Dr. Kennedy's book on the positive influence of Christianity: What If Jesus Had Never Been Born?
June 3, 1905: James Hudson Taylor (May 21, 1832 – June 3, 1905), was a British Protestant Christian missionary to China, and founder of the China Inland Mission (CIM) (now OMF International).
June 6, 1844: The YMCA was founded by George Williams, a draper, who was typical of the young men drawn to the cities by the Industrial Revolution. He and his colleagues were concerned about the lack of healthy activities for young men in major cities; the options available were usually taverns and brothels. On 6 June 1844,he founded the first YMCA in London with the purpose of “the improving of the spiritual condition of young men engaged in the drapery, embroidery, and other trades.” By 1851, there were YMCAs in the United Kingdom, Australia, Belgium, Canada, France, Germany, the Netherlands, Switzerland, and the United States.
June 6, 1944: D-Day in Europe.
June 7, 1863: Franz Xaver Gruber (November 25, 1787 – June 7, 1863), was an Austrian primary school teacher and church organist in the village of Arnsdorf. At the same time he was organist and choirmaster at St Nicholas Church in the neighboring village of Oberndorf bei Salzburg and then in later years moved on to Hallein, Salzburg. Mr. Gruber wrote the music for Joseph Mohr’s Christmas carol, Silent Night.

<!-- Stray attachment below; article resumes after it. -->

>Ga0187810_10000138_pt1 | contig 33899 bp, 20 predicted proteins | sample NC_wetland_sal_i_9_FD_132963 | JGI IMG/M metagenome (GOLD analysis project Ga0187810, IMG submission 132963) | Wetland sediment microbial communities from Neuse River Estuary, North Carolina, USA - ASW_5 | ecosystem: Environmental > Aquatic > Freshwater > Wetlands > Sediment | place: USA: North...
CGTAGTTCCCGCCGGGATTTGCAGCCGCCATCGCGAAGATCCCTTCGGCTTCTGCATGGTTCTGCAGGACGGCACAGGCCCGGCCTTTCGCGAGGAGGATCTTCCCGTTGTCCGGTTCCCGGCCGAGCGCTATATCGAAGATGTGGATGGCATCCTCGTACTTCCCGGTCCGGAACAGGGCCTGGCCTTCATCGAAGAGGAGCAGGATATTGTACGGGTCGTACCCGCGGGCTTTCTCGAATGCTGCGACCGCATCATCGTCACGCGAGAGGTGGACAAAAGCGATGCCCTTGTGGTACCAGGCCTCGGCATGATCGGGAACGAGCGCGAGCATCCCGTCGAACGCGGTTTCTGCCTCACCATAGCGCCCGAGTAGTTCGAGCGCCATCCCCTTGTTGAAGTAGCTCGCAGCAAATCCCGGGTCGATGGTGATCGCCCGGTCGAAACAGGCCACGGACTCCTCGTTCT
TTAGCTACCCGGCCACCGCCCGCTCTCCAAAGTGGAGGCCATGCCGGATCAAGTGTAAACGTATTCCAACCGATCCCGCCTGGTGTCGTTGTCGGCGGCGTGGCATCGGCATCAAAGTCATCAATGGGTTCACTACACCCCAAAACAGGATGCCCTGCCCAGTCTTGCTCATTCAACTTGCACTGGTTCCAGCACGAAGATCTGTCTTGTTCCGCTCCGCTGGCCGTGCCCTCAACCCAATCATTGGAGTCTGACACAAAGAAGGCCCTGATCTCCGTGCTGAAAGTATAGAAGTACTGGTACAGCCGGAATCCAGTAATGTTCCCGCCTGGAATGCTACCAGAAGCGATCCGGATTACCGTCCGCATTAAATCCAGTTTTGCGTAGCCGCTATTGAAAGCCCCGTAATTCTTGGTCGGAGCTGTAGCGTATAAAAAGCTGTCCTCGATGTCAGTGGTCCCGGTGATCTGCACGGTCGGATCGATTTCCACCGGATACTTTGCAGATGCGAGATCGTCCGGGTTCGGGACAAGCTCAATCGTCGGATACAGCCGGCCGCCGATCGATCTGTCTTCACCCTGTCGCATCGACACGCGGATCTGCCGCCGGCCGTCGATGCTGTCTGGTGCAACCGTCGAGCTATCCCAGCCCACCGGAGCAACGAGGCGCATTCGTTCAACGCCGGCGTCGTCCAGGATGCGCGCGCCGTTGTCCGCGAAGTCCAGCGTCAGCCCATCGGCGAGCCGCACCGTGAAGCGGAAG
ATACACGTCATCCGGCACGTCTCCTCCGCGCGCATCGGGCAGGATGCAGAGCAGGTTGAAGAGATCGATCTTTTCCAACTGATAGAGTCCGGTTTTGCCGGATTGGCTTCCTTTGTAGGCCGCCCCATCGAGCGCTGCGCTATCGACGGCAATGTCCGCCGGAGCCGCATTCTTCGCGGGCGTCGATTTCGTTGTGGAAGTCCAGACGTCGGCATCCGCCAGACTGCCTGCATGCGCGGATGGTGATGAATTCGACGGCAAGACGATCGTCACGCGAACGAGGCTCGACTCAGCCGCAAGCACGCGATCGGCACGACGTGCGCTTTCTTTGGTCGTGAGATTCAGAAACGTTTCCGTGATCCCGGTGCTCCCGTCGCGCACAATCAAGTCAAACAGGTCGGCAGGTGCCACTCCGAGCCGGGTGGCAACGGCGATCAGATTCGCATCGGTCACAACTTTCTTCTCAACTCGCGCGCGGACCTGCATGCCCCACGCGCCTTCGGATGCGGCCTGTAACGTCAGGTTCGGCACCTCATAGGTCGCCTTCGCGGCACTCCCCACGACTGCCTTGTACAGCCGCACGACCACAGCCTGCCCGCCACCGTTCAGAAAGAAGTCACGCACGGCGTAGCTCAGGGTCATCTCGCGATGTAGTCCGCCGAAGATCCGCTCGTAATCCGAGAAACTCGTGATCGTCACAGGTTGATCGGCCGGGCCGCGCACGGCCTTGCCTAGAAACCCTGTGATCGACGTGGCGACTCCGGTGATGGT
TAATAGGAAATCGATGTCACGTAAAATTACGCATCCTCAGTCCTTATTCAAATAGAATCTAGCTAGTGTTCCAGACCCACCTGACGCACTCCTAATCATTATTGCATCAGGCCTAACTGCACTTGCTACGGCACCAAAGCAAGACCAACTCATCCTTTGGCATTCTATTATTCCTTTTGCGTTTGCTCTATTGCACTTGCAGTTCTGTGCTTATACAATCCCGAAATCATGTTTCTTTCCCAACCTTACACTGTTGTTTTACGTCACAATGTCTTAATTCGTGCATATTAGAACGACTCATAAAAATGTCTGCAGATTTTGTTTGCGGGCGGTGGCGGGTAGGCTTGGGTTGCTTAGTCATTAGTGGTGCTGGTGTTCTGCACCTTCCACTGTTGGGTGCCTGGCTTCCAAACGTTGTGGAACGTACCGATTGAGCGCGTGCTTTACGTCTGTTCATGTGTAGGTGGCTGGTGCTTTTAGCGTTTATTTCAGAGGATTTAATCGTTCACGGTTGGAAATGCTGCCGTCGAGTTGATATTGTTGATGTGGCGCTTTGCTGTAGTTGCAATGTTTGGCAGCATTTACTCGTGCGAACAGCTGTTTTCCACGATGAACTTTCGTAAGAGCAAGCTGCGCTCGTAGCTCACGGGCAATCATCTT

June 8, 1809: Thomas Paine, imbued with the irreligious sentiments of the French Revolution, returned to America and passed away on this date.
June 9, 1834: William Carey, “Father of Modern Missions” passed away (August 17, 1761 – June 9, 1834). He was a missionary to Serampore, India and translated the Bible into Bengali, Sanskrit, and numerous other languages and dialects.
June 12, 1972: Saul David Alinsky (January 30, 1909 – June 12, 1972) was an American community organizer and writer from Russian Jewish descent. He is generally considered to be the founder of modern community organizing. He is often noted for his book Rules for Radicals.
June 14, 1775: Congress established the Continental Army